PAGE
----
It is now crystal clear that GST will be implemented after the general elections by the new government. However, the issues relating to its design and operations are critical and these need to be taken into account prior to its introduction.
One important issue for the state governments is related to evasion of tax. It is felt that while VAT has been a remarkable reform in the history of state taxation, the magnitude of evasion under VAT is much more than it was under sales tax. It is feared that evasion would further escalate under GST due to the fact that the dealers who sell goods without ‘receipt’ under VAT would continue to do so under GST and the dealers under service tax would be added to this list.
In addition, the amount of tax involved in GST would be much more than the amount of tax presently shown on the invoice. This is because under the current VAT regime the invoice contains the tax element of state-VAT only, as the amount of CenVAT at the manufacturing level gets absorbed into the price of the commodity and, therefore, does not remain transparent. When the GST is introduced, the total tax element would be transparent and will be shown in the invoice of the consumer. This would further encourage the consumers to avoid asking for an invoice and be an incentive for the dealer to sell goods without issuing an invoice.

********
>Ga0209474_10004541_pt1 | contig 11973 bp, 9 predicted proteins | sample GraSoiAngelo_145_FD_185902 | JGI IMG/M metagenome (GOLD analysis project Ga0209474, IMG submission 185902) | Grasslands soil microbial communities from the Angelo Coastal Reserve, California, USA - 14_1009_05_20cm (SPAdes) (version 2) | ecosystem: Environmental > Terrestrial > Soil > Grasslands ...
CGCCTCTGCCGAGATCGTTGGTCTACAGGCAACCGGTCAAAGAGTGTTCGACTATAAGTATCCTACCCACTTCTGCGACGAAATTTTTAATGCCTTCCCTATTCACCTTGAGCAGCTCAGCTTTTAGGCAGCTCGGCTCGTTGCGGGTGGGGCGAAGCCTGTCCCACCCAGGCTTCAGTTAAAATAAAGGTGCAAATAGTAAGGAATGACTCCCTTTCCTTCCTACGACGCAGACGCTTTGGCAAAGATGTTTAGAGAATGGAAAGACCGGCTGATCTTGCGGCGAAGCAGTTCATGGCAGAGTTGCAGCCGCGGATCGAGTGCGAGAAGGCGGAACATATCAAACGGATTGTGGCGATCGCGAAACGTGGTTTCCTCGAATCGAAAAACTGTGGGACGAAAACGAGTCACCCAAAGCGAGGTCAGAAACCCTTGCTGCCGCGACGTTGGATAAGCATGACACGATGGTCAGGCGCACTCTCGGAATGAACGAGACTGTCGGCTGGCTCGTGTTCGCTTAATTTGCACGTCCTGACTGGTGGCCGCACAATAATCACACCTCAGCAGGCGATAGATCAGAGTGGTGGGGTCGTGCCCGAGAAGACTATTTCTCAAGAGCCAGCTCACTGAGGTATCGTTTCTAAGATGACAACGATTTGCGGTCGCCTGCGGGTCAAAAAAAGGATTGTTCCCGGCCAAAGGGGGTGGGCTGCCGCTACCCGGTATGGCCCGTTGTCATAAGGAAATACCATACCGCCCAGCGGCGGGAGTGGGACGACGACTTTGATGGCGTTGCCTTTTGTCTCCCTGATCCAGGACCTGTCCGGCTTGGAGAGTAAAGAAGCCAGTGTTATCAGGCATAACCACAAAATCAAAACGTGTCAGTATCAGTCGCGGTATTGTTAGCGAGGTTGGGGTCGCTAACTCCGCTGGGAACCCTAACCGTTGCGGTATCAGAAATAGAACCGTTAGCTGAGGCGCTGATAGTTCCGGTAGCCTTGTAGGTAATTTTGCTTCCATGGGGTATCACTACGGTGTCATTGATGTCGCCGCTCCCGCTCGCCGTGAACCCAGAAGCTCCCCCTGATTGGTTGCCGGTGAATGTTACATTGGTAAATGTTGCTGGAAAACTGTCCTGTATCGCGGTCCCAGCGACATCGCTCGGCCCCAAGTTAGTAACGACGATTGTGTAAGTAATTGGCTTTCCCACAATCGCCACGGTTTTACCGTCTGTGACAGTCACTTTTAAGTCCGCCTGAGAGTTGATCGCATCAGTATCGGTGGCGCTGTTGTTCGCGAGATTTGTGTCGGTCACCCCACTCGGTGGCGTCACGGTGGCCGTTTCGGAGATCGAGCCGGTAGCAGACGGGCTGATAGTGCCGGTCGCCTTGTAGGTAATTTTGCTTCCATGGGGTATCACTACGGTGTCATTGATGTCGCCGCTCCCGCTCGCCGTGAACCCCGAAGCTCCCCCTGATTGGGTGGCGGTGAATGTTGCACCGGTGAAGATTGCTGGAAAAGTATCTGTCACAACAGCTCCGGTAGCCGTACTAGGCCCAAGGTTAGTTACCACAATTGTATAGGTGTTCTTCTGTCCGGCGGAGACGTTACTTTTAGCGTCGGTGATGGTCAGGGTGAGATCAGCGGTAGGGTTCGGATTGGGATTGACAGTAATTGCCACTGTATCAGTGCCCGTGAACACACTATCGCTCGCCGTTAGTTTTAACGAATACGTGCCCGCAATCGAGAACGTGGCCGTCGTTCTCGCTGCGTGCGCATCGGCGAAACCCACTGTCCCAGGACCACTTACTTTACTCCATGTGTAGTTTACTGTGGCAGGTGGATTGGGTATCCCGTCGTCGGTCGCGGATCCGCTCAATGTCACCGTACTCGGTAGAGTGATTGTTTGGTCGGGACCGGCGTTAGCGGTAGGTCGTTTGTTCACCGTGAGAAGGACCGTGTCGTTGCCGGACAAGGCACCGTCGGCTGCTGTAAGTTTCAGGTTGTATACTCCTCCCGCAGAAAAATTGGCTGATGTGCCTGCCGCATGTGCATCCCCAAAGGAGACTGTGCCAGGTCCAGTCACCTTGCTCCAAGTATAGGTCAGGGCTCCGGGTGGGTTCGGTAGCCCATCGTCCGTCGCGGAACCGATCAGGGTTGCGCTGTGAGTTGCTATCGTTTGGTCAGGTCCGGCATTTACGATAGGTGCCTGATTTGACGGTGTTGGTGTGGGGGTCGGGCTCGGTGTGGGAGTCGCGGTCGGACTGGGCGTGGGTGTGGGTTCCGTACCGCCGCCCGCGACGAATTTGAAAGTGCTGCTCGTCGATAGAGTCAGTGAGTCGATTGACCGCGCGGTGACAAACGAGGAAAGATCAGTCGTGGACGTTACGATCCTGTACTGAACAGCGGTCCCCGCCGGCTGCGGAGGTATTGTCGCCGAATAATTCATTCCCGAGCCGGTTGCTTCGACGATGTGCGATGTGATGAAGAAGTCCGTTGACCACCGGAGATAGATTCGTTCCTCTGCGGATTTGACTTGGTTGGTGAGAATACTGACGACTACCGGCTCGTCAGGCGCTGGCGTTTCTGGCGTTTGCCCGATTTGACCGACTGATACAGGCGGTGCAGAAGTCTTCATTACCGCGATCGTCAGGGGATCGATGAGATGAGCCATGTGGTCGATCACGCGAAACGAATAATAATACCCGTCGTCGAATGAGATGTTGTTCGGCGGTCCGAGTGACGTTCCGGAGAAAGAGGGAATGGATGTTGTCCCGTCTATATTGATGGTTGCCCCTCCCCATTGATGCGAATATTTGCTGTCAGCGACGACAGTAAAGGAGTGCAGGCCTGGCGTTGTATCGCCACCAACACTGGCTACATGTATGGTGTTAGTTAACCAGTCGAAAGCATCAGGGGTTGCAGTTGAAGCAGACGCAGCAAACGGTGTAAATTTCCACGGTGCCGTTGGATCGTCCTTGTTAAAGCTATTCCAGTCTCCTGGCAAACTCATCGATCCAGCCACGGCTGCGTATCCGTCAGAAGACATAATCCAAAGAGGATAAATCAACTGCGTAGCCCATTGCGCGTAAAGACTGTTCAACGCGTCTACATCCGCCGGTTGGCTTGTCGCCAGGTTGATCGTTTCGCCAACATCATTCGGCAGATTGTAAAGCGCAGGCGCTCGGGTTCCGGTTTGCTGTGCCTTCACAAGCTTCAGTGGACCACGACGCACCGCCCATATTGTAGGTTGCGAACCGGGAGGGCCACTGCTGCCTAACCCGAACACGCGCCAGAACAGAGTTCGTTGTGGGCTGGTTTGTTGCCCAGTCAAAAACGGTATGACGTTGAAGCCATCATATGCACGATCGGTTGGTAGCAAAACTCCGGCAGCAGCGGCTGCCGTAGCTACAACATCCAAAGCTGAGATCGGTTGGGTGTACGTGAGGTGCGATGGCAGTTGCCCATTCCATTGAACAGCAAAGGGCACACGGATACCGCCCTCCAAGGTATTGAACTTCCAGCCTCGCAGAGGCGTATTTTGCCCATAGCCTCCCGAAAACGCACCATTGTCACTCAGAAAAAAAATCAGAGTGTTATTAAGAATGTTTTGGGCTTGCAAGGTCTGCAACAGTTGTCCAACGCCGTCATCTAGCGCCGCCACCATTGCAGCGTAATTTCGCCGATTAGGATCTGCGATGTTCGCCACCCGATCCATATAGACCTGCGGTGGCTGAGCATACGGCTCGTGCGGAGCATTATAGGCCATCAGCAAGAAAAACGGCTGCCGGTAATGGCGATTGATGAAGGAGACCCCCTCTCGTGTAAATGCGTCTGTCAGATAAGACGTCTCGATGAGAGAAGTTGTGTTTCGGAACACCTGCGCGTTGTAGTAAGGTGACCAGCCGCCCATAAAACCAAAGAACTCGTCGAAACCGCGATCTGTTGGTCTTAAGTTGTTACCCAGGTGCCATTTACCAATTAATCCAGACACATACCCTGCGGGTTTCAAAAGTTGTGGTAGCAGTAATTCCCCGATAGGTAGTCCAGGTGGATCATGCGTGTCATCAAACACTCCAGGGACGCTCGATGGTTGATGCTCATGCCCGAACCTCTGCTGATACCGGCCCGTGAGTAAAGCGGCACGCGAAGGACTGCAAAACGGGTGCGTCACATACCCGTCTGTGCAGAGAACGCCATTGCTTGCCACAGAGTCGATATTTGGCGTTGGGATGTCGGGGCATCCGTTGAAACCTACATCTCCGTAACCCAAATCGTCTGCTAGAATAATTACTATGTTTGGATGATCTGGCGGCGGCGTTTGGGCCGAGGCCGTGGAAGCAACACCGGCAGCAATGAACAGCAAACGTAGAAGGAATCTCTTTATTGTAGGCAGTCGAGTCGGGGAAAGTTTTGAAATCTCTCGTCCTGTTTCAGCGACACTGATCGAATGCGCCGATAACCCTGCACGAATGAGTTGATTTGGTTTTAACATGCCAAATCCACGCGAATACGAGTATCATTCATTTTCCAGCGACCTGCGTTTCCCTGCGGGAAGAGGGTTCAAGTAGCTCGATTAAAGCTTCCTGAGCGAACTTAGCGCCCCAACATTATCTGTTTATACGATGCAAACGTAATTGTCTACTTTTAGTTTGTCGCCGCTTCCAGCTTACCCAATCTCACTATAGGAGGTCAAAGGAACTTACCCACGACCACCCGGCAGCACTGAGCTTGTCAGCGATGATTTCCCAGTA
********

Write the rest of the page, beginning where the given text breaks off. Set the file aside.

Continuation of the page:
The experience in most of the states corroborates the fact that consumers buy commodities after a price is quoted by the dealer. When the deal is over and the purchaser asks for a cash memo, the dealer does not issue the cash memo without charging tax in addition to the price already quoted for the commodity. This dissuades the consumer from asking for a cash memo; the consumer is content with the kachha invoice without any name or registration number of the dealer on it.
This being the general phenomenon in most of the shops (except in big departmental stores with cash registers), the continuation of such a practice under GST would further increase tax evasion, not only because the number of dealers would increase but also because of the enhanced amount of the tax element under GST.
In such cases, the transaction remains unrecorded in the accounts of the dealers resulting in the under reporting of sales. Such a